Arts and Crafts Architecture: History and Heritage in New England
Maureen MeisterE-book: $39.99
"Finally, the architecture of the Arts and Crafts years in Boston has been given the serious study it so richly deserves."
James F. O'Gorman, Wellesley College
In her portrait of a group of architects who practiced in Boston while promoting the English Arts and Crafts movement a century ago, Maureen Meister weaves sensitive descriptions of construction details and materials that convey her intimate familiarity with the subject.
For scholars of New England architecture, Meister’s book is invaluable; for residents of the area, it is a wonderful guide to our physical environment.
—Design New England, distributed by the Boston Globe
This useful illustrated guide to the movement that flowered from 1890 to 1920 puts into context Radcliffe’s Fay House, the McLean Hospital campus, Phillips Brooks House, and many iconic homes.
Meister’s fascinating look at the origins and influences of arts and crafts architecture in New England is as finely crafted and detailed as the works it explores. . . . The book is filled with fine portraits of the architects highlighted and many of the notable buildings they created, a number of which stand today. This volume should delight scholars and other academics as well as enthusiasts of American architecture and should be found in libraries with a concentration of decorative arts, architecture, and architectural history.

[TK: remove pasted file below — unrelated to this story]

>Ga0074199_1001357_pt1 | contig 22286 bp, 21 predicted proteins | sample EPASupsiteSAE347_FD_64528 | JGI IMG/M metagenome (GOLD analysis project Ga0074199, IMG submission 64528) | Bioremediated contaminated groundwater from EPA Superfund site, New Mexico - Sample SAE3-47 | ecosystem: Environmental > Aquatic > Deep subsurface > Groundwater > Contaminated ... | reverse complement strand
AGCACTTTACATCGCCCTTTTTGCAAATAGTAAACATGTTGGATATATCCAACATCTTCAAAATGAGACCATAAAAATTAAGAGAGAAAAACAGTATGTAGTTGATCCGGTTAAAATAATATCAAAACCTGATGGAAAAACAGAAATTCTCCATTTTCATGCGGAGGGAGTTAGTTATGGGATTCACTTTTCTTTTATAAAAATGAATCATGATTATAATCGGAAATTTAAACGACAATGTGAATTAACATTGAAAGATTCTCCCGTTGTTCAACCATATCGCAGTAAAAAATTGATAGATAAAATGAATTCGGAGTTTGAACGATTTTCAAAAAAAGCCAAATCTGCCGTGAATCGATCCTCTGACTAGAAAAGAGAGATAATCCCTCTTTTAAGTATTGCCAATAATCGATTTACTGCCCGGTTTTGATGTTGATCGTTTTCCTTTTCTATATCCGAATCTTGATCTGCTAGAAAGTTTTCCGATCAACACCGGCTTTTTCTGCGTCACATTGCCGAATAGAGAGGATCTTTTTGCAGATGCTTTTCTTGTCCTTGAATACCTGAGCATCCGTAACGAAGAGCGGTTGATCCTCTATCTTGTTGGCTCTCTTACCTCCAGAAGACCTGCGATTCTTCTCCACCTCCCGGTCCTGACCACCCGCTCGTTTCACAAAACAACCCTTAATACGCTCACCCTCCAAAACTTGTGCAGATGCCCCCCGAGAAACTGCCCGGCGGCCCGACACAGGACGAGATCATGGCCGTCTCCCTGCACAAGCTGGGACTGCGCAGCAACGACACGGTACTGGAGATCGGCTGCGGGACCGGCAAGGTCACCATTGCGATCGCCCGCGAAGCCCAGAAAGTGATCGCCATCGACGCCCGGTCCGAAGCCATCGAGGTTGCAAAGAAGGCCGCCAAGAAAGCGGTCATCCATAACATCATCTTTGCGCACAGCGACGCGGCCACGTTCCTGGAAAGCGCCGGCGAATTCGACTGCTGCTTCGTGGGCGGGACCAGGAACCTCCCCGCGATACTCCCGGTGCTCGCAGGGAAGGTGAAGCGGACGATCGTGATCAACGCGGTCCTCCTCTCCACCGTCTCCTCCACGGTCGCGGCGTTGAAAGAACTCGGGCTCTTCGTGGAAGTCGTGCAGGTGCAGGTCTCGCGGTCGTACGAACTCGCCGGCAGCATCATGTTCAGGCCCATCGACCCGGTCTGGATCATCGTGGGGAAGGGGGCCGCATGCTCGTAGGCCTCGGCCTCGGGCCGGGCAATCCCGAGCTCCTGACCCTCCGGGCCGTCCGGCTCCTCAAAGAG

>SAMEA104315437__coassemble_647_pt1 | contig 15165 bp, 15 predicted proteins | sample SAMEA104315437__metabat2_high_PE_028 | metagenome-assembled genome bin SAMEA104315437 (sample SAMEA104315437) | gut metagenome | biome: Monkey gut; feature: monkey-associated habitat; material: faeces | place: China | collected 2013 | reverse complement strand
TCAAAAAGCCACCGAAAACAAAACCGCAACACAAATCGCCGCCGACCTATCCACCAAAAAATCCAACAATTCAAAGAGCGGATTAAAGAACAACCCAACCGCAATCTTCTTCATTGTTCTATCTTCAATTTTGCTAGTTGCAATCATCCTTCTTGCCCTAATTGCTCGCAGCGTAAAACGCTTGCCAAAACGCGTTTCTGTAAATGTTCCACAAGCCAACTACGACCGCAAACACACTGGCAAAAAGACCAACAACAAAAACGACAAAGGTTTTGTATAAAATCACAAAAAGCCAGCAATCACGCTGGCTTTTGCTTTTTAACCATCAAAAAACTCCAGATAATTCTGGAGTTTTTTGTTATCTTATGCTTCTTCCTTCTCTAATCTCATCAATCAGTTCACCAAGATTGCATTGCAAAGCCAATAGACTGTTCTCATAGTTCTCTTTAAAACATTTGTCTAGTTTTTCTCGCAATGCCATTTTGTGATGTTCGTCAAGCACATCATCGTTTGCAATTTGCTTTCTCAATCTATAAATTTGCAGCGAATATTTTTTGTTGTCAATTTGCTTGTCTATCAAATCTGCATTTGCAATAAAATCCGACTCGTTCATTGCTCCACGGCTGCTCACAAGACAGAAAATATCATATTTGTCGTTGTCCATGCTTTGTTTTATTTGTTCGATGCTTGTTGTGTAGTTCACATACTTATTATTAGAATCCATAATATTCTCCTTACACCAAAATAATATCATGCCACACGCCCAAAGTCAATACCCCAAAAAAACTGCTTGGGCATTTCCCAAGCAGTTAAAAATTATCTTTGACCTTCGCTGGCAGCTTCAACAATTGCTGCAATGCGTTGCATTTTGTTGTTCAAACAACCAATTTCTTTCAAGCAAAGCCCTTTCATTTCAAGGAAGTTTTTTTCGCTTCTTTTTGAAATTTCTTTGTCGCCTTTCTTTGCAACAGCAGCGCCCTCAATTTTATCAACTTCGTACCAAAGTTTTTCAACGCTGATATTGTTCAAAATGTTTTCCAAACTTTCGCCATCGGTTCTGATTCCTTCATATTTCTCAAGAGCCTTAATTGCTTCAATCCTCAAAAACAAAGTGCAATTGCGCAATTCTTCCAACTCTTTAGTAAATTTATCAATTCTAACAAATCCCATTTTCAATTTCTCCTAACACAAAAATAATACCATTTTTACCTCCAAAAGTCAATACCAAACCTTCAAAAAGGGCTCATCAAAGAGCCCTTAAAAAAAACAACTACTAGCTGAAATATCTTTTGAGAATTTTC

A thorough scholarly work. . . .Recommended.
American Arts and Crafts architecture was uniquely responsive to its setting, resulting in work that varied widely across the country. As Maureen Meister demonstrates in her authoritative account, the architects who led Boston’s Society of Arts and Crafts created designs rooted in English and Anglo-Colonial precedents—drawing on the best of the past to address the challenges of the early twentieth century.
—Jeffrey Karl Ochsner, University of Washington
Maureen Meister crafts an engaging portrait of a network of architects whose work reflects a shared ideal, rich intellectual underpinnings, respect for the past, fine craftsmanship, and carefully chosen materials. Proponents of both the Gothic and Colonial Revivals, they were equally inspired to invent new building typologies suited to a burgeoning region and a progressive era. This thematic overview is compelling, thoughtful, and delightfully readable.
—Beverly K. Brandt, Arizona State University
Finally, the architecture of the Arts and Crafts years in Boston has been given the serious study it so richly deserves. The period ‘produced an extraordinary flowering of architecture in New England,’ writes Maureen Meister in a statement that could not have been taken seriously a generation or two ago. Her broad and deep revisionist discussion substantiates the truth of that assertion, and plugs a great hole in the published history of American architecture.
—James F. O’Gorman, Wellesley College
MAUREEN MEISTER is the author of Architecture and the Arts and Crafts Movement in Boston: Harvard’s H. Langford Warren.